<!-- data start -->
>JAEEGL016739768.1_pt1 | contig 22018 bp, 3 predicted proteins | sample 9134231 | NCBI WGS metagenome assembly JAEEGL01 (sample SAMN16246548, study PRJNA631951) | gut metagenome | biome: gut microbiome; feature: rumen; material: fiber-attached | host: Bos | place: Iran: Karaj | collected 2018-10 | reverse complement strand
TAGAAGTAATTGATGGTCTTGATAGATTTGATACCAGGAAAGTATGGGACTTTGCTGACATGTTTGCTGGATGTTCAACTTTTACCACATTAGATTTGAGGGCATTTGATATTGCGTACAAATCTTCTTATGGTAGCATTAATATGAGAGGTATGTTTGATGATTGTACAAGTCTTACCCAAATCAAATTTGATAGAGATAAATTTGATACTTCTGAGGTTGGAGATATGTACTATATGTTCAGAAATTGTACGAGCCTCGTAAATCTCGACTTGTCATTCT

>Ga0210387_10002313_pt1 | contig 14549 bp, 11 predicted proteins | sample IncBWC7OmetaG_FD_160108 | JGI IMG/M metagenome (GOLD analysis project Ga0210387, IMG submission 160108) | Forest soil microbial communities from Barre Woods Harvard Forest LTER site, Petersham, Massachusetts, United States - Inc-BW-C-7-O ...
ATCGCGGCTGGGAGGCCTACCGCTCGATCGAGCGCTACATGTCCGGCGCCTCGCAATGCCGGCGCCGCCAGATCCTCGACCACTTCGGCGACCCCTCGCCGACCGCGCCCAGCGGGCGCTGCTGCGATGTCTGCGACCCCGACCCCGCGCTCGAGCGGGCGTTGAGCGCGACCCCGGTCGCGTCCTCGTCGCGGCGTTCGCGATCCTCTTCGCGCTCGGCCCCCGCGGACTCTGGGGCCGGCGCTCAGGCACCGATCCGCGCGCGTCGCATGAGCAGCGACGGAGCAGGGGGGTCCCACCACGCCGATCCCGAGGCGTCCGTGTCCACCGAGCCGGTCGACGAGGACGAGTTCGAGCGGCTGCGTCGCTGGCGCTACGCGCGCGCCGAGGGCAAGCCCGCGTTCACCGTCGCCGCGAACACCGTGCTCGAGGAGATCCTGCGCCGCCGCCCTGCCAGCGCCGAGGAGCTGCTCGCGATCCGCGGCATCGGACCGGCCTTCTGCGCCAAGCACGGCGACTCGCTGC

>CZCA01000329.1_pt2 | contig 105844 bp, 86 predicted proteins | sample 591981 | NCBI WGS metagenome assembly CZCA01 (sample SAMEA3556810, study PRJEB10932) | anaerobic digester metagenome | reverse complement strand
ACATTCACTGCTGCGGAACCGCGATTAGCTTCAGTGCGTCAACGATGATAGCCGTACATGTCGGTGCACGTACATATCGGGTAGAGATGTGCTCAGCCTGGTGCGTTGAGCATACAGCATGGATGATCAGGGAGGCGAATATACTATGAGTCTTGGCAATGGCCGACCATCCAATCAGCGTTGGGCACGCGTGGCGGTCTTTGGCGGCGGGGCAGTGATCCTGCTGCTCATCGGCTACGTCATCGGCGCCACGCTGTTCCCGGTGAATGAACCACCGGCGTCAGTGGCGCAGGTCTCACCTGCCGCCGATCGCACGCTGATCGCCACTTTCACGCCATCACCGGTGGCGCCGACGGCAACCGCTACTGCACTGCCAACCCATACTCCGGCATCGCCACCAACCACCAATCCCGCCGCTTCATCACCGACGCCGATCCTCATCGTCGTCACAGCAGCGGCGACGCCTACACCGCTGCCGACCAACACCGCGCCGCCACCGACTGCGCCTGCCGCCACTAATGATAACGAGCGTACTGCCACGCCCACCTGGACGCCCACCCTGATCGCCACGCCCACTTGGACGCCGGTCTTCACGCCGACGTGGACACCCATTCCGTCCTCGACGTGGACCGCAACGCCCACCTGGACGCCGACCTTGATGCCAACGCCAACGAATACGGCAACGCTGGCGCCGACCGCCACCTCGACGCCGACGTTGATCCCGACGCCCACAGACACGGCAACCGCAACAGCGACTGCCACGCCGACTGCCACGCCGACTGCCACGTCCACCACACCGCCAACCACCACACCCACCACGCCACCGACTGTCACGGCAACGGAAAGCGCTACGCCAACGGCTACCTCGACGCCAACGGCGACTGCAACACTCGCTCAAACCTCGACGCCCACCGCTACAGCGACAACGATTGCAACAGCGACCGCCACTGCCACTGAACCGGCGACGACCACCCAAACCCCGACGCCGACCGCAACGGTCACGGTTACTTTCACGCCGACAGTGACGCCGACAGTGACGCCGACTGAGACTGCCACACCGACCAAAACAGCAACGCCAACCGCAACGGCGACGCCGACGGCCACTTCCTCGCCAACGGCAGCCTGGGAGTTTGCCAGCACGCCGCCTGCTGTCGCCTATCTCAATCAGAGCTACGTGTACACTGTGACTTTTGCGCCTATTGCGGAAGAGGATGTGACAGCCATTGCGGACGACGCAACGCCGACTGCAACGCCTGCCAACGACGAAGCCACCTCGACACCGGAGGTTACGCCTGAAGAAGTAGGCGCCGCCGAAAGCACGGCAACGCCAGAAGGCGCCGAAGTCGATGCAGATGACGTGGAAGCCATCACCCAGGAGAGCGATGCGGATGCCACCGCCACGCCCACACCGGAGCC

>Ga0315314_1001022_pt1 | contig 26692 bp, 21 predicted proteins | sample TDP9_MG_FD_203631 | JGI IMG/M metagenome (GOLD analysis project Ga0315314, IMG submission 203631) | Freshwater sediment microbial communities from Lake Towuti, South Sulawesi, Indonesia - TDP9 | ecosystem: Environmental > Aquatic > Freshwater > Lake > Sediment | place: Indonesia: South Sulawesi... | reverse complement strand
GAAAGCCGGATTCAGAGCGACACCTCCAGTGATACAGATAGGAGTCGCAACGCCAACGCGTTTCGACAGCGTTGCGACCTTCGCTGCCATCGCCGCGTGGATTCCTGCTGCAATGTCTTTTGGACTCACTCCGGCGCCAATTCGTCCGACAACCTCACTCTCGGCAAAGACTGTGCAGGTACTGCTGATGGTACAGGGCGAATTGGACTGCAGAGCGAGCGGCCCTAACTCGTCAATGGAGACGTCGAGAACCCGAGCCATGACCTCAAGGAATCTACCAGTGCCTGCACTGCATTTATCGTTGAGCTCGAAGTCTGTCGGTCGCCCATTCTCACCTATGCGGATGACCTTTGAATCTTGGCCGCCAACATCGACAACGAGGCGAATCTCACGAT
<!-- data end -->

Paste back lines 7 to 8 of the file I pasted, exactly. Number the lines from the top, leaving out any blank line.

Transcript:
>Ga0315314_1001022_pt1 | contig 26692 bp, 21 predicted proteins | sample TDP9_MG_FD_203631 | JGI IMG/M metagenome (GOLD analysis project Ga0315314, IMG submission 203631) | Freshwater sediment microbial communities from Lake Towuti, South Sulawesi, Indonesia - TDP9 | ecosystem: Environmental > Aquatic > Freshwater > Lake > Sediment | place: Indonesia: South Sulawesi... | reverse complement strand
GAAAGCCGGATTCAGAGCGACACCTCCAGTGATACAGATAGGAGTCGCAACGCCAACGCGTTTCGACAGCGTTGCGACCTTCGCTGCCATCGCCGCGTGGATTCCTGCTGCAATGTCTTTTGGACTCACTCCGGCGCCAATTCGTCCGACAACCTCACTCTCGGCAAAGACTGTGCAGGTACTGCTGATGGTACAGGGCGAATTGGACTGCAGAGCGAGCGGCCCTAACTCGTCAATGGAGACGTCGAGAACCCGAGCCATGACCTCAAGGAATCTACCAGTGCCTGCACTGCATTTATCGTTGAGCTCGAAGTCTGTCGGTCGCCCATTCTCACCTATGCGGATGACCTTTGAATCTTGGCCGCCAACATCGACAACGAGGCGAATCTCACGAT